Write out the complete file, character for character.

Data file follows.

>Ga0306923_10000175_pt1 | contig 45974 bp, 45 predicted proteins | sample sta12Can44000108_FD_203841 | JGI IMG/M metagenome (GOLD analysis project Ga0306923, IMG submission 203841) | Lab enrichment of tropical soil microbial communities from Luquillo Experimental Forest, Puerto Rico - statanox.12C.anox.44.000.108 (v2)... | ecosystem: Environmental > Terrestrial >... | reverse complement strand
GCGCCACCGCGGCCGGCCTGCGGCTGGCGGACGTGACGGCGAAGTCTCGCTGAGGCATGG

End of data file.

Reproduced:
>Ga0306923_10000175_pt1 | contig 45974 bp, 45 predicted proteins | sample sta12Can44000108_FD_203841 | JGI IMG/M metagenome (GOLD analysis project Ga0306923, IMG submission 203841) | Lab enrichment of tropical soil microbial communities from Luquillo Experimental Forest, Puerto Rico - statanox.12C.anox.44.000.108 (v2)... | ecosystem: Environmental > Terrestrial >... | reverse complement strand
GCGCCACCGCGGCCGGCCTGCGGCTGGCGGACGTGACGGCGAAGTCTCGCTGAGGCATGG